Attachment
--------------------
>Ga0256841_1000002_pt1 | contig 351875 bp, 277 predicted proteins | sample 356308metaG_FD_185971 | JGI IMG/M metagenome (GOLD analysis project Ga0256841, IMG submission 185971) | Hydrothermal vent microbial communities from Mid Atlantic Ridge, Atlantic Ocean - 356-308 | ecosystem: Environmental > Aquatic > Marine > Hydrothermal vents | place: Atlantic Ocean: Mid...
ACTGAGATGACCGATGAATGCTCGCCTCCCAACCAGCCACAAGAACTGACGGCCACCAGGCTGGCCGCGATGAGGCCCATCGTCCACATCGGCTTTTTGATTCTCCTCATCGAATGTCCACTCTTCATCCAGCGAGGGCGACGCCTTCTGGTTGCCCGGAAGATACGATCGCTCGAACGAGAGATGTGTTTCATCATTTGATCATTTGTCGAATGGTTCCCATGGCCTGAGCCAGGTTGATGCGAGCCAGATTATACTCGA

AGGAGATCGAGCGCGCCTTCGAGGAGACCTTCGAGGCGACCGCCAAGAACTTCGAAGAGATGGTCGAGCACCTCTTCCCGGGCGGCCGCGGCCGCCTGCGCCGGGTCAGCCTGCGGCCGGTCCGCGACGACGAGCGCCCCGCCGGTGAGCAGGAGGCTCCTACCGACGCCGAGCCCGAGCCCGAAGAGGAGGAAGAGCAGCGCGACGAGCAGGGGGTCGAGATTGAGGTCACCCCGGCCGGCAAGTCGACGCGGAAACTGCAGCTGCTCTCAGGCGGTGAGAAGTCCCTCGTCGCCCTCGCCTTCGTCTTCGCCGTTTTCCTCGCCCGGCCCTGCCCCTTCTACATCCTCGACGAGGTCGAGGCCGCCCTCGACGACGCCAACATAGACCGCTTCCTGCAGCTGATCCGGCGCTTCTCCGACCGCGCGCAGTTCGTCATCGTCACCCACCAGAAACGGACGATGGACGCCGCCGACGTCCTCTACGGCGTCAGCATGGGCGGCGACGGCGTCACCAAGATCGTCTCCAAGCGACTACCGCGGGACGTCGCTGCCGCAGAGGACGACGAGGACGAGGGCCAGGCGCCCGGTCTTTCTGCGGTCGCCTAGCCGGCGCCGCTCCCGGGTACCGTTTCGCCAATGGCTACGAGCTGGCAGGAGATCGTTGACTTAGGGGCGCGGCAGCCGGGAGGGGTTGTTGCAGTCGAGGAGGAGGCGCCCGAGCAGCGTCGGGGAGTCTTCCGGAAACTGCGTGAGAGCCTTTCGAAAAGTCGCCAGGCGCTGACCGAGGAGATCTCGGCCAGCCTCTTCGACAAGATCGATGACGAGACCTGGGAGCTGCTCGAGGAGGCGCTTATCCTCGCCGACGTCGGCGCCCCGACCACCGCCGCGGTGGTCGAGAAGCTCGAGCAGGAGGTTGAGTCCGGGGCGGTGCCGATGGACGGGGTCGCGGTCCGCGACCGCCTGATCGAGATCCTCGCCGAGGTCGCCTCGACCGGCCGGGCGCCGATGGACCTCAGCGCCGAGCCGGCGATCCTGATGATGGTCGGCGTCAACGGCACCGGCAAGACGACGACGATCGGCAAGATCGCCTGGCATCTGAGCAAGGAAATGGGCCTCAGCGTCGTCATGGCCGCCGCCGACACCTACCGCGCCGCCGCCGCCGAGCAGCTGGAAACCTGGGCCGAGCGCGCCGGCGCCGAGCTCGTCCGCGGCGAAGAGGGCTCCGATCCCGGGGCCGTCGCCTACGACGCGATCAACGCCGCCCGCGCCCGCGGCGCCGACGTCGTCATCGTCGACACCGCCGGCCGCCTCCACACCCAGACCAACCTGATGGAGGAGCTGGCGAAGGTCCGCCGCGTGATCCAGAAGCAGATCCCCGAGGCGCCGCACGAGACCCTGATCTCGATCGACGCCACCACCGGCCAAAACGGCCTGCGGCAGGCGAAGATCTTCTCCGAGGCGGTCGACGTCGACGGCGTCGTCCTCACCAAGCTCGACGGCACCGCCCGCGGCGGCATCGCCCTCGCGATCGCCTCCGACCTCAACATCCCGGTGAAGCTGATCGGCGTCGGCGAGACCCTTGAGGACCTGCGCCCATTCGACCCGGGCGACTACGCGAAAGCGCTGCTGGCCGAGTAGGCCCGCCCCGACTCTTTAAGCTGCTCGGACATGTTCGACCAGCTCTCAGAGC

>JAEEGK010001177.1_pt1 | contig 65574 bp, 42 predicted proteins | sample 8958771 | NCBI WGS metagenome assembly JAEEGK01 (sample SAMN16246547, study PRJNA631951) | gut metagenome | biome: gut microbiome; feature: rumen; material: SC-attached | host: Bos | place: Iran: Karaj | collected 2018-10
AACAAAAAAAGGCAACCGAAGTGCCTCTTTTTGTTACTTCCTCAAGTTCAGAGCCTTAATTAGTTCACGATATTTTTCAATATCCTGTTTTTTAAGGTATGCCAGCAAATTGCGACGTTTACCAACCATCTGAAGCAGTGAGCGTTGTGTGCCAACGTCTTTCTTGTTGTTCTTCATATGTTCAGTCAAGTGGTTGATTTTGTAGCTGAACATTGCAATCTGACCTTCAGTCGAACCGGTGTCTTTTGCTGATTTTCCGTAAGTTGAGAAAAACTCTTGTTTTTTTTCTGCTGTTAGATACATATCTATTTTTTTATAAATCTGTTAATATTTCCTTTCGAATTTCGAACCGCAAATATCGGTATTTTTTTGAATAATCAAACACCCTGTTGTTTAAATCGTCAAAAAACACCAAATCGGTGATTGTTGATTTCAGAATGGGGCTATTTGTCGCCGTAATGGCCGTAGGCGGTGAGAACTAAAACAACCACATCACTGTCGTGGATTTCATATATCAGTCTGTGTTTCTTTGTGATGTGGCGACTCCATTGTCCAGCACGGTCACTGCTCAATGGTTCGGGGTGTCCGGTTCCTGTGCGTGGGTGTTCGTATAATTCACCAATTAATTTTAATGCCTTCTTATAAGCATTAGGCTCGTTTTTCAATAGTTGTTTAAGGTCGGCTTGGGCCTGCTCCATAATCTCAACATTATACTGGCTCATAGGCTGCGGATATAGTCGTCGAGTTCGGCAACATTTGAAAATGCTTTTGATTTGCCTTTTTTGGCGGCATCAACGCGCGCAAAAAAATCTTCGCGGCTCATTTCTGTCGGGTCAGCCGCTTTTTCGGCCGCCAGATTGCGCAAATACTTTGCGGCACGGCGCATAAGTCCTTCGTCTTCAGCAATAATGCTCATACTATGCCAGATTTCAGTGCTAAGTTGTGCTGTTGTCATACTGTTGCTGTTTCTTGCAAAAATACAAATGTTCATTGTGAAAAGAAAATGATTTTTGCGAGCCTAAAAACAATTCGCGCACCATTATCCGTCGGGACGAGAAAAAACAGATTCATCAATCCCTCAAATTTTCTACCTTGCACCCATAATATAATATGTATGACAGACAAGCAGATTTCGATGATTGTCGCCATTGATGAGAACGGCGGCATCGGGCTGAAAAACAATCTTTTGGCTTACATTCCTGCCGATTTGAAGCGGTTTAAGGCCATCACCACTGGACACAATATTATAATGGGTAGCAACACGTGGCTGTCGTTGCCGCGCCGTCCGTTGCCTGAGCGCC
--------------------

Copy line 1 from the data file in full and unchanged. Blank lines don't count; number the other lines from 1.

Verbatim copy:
>Ga0256841_1000002_pt1 | contig 351875 bp, 277 predicted proteins | sample 356308metaG_FD_185971 | JGI IMG/M metagenome (GOLD analysis project Ga0256841, IMG submission 185971) | Hydrothermal vent microbial communities from Mid Atlantic Ridge, Atlantic Ocean - 356-308 | ecosystem: Environmental > Aquatic > Marine > Hydrothermal vents | place: Atlantic Ocean: Mid...